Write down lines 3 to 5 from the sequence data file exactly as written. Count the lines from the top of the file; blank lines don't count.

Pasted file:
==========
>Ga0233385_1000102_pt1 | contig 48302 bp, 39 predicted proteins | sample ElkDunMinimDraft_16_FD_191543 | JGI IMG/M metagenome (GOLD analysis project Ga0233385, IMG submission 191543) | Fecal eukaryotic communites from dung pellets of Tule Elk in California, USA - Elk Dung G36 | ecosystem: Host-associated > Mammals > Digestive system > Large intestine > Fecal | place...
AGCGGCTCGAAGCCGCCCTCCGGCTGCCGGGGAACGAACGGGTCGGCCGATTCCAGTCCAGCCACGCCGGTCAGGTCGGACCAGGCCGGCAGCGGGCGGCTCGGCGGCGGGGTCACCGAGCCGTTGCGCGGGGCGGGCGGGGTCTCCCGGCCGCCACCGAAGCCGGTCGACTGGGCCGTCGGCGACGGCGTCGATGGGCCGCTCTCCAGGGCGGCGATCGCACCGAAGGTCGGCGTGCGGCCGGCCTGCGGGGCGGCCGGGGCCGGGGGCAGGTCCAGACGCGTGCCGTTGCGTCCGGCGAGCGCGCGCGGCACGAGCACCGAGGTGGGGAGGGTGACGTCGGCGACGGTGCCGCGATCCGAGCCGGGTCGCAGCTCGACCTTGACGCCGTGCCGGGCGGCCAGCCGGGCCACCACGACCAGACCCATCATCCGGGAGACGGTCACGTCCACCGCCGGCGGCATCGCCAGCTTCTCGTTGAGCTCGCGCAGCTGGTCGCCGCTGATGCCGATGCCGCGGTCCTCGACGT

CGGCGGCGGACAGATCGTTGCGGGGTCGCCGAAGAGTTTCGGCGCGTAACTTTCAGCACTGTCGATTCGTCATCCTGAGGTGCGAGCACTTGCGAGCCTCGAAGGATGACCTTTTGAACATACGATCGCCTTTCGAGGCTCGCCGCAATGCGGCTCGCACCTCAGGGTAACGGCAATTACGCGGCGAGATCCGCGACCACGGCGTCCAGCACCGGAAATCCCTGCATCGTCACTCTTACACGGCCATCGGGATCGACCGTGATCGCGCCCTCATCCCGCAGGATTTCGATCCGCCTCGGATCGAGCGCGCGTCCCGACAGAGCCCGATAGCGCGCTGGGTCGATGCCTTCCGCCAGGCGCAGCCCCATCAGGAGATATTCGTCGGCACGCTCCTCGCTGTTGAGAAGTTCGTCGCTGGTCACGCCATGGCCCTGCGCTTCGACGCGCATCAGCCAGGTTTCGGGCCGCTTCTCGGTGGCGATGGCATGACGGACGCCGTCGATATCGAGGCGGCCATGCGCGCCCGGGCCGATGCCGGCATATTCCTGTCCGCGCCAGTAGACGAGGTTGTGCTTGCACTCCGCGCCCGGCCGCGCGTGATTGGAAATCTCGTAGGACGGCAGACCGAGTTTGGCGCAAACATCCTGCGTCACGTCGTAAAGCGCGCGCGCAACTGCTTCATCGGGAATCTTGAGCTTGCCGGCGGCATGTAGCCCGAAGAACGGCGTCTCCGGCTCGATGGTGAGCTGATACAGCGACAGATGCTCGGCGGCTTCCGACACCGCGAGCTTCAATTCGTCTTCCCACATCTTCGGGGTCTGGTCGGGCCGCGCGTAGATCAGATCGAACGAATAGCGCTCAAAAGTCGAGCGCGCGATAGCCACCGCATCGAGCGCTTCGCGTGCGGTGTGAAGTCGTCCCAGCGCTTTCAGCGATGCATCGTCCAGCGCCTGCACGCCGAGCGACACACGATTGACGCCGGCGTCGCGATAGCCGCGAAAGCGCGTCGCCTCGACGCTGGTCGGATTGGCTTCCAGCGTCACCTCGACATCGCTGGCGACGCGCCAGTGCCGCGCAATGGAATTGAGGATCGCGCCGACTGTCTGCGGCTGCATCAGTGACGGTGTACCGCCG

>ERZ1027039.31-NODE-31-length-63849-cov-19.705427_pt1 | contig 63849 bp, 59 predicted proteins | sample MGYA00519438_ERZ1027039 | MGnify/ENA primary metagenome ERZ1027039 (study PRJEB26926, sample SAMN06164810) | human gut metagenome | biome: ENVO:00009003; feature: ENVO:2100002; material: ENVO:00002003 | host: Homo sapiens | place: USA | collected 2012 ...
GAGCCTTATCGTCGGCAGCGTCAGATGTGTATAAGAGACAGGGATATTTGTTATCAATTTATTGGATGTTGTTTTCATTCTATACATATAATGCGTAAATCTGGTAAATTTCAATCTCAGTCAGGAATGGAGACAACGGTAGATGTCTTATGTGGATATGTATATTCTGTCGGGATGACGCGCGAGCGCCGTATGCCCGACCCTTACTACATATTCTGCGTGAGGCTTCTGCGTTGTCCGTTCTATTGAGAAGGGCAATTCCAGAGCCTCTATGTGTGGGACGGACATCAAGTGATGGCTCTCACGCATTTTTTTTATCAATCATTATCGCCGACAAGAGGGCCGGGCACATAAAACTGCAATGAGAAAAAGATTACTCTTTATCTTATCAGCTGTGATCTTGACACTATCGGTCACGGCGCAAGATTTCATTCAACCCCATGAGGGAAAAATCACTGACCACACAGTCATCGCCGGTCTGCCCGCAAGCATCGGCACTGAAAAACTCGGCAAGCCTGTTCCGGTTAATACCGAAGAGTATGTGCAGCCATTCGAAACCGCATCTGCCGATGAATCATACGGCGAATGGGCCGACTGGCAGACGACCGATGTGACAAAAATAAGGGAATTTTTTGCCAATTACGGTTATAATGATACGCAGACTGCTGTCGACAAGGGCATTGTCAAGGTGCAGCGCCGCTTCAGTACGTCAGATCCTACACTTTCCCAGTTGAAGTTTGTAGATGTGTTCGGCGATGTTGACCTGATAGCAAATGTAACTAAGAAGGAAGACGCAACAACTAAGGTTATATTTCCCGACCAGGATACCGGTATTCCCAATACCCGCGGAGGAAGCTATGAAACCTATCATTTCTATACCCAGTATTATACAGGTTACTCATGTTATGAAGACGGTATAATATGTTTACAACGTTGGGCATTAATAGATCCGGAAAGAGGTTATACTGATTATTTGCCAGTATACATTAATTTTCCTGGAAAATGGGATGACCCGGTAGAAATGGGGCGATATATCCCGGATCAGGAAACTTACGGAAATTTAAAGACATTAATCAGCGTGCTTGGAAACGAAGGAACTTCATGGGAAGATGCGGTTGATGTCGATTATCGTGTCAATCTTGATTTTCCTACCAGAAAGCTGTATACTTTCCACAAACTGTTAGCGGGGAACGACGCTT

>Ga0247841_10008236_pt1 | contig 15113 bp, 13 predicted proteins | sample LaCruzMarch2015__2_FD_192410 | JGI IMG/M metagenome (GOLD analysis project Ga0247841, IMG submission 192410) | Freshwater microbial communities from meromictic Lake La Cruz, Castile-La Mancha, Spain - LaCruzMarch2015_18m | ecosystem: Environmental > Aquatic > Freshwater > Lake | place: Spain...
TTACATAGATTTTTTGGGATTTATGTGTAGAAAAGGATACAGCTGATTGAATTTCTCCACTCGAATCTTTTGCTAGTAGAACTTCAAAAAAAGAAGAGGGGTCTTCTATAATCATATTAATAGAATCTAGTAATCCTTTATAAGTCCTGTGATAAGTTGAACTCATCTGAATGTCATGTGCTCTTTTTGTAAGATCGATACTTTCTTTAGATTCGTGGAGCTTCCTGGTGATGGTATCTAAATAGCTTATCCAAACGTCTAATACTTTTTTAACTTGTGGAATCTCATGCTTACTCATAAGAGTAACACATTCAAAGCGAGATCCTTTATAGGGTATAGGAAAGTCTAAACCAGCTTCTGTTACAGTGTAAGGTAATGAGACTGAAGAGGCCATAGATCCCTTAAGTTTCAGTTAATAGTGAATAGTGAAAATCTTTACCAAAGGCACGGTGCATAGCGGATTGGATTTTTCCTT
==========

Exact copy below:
CGGCGGCGGACAGATCGTTGCGGGGTCGCCGAAGAGTTTCGGCGCGTAACTTTCAGCACTGTCGATTCGTCATCCTGAGGTGCGAGCACTTGCGAGCCTCGAAGGATGACCTTTTGAACATACGATCGCCTTTCGAGGCTCGCCGCAATGCGGCTCGCACCTCAGGGTAACGGCAATTACGCGGCGAGATCCGCGACCACGGCGTCCAGCACCGGAAATCCCTGCATCGTCACTCTTACACGGCCATCGGGATCGACCGTGATCGCGCCCTCATCCCGCAGGATTTCGATCCGCCTCGGATCGAGCGCGCGTCCCGACAGAGCCCGATAGCGCGCTGGGTCGATGCCTTCCGCCAGGCGCAGCCCCATCAGGAGATATTCGTCGGCACGCTCCTCGCTGTTGAGAAGTTCGTCGCTGGTCACGCCATGGCCCTGCGCTTCGACGCGCATCAGCCAGGTTTCGGGCCGCTTCTCGGTGGCGATGGCATGACGGACGCCGTCGATATCGAGGCGGCCATGCGCGCCCGGGCCGATGCCGGCATATTCCTGTCCGCGCCAGTAGACGAGGTTGTGCTTGCACTCCGCGCCCGGCCGCGCGTGATTGGAAATCTCGTAGGACGGCAGACCGAGTTTGGCGCAAACATCCTGCGTCACGTCGTAAAGCGCGCGCGCAACTGCTTCATCGGGAATCTTGAGCTTGCCGGCGGCATGTAGCCCGAAGAACGGCGTCTCCGGCTCGATGGTGAGCTGATACAGCGACAGATGCTCGGCGGCTTCCGACACCGCGAGCTTCAATTCGTCTTCCCACATCTTCGGGGTCTGGTCGGGCCGCGCGTAGATCAGATCGAACGAATAGCGCTCAAAAGTCGAGCGCGCGATAGCCACCGCATCGAGCGCTTCGCGTGCGGTGTGAAGTCGTCCCAGCGCTTTCAGCGATGCATCGTCCAGCGCCTGCACGCCGAGCGACACACGATTGACGCCGGCGTCGCGATAGCCGCGAAAGCGCGTCGCCTCGACGCTGGTCGGATTGGCTTCCAGCGTCACCTCGACATCGCTGGCGACGCGCCAGTGCCGCGCAATGGAATTGAGGATCGCGCCGACTGTCTGCGGCTGCATCAGTGACGGTGTACCGCCG

>ERZ1027039.31-NODE-31-length-63849-cov-19.705427_pt1 | contig 63849 bp, 59 predicted proteins | sample MGYA00519438_ERZ1027039 | MGnify/ENA primary metagenome ERZ1027039 (study PRJEB26926, sample SAMN06164810) | human gut metagenome | biome: ENVO:00009003; feature: ENVO:2100002; material: ENVO:00002003 | host: Homo sapiens | place: USA | collected 2012 ...
GAGCCTTATCGTCGGCAGCGTCAGATGTGTATAAGAGACAGGGATATTTGTTATCAATTTATTGGATGTTGTTTTCATTCTATACATATAATGCGTAAATCTGGTAAATTTCAATCTCAGTCAGGAATGGAGACAACGGTAGATGTCTTATGTGGATATGTATATTCTGTCGGGATGACGCGCGAGCGCCGTATGCCCGACCCTTACTACATATTCTGCGTGAGGCTTCTGCGTTGTCCGTTCTATTGAGAAGGGCAATTCCAGAGCCTCTATGTGTGGGACGGACATCAAGTGATGGCTCTCACGCATTTTTTTTATCAATCATTATCGCCGACAAGAGGGCCGGGCACATAAAACTGCAATGAGAAAAAGATTACTCTTTATCTTATCAGCTGTGATCTTGACACTATCGGTCACGGCGCAAGATTTCATTCAACCCCATGAGGGAAAAATCACTGACCACACAGTCATCGCCGGTCTGCCCGCAAGCATCGGCACTGAAAAACTCGGCAAGCCTGTTCCGGTTAATACCGAAGAGTATGTGCAGCCATTCGAAACCGCATCTGCCGATGAATCATACGGCGAATGGGCCGACTGGCAGACGACCGATGTGACAAAAATAAGGGAATTTTTTGCCAATTACGGTTATAATGATACGCAGACTGCTGTCGACAAGGGCATTGTCAAGGTGCAGCGCCGCTTCAGTACGTCAGATCCTACACTTTCCCAGTTGAAGTTTGTAGATGTGTTCGGCGATGTTGACCTGATAGCAAATGTAACTAAGAAGGAAGACGCAACAACTAAGGTTATATTTCCCGACCAGGATACCGGTATTCCCAATACCCGCGGAGGAAGCTATGAAACCTATCATTTCTATACCCAGTATTATACAGGTTACTCATGTTATGAAGACGGTATAATATGTTTACAACGTTGGGCATTAATAGATCCGGAAAGAGGTTATACTGATTATTTGCCAGTATACATTAATTTTCCTGGAAAATGGGATGACCCGGTAGAAATGGGGCGATATATCCCGGATCAGGAAACTTACGGAAATTTAAAGACATTAATCAGCGTGCTTGGAAACGAAGGAACTTCATGGGAAGATGCGGTTGATGTCGATTATCGTGTCAATCTTGATTTTCCTACCAGAAAGCTGTATACTTTCCACAAACTGTTAGCGGGGAACGACGCTT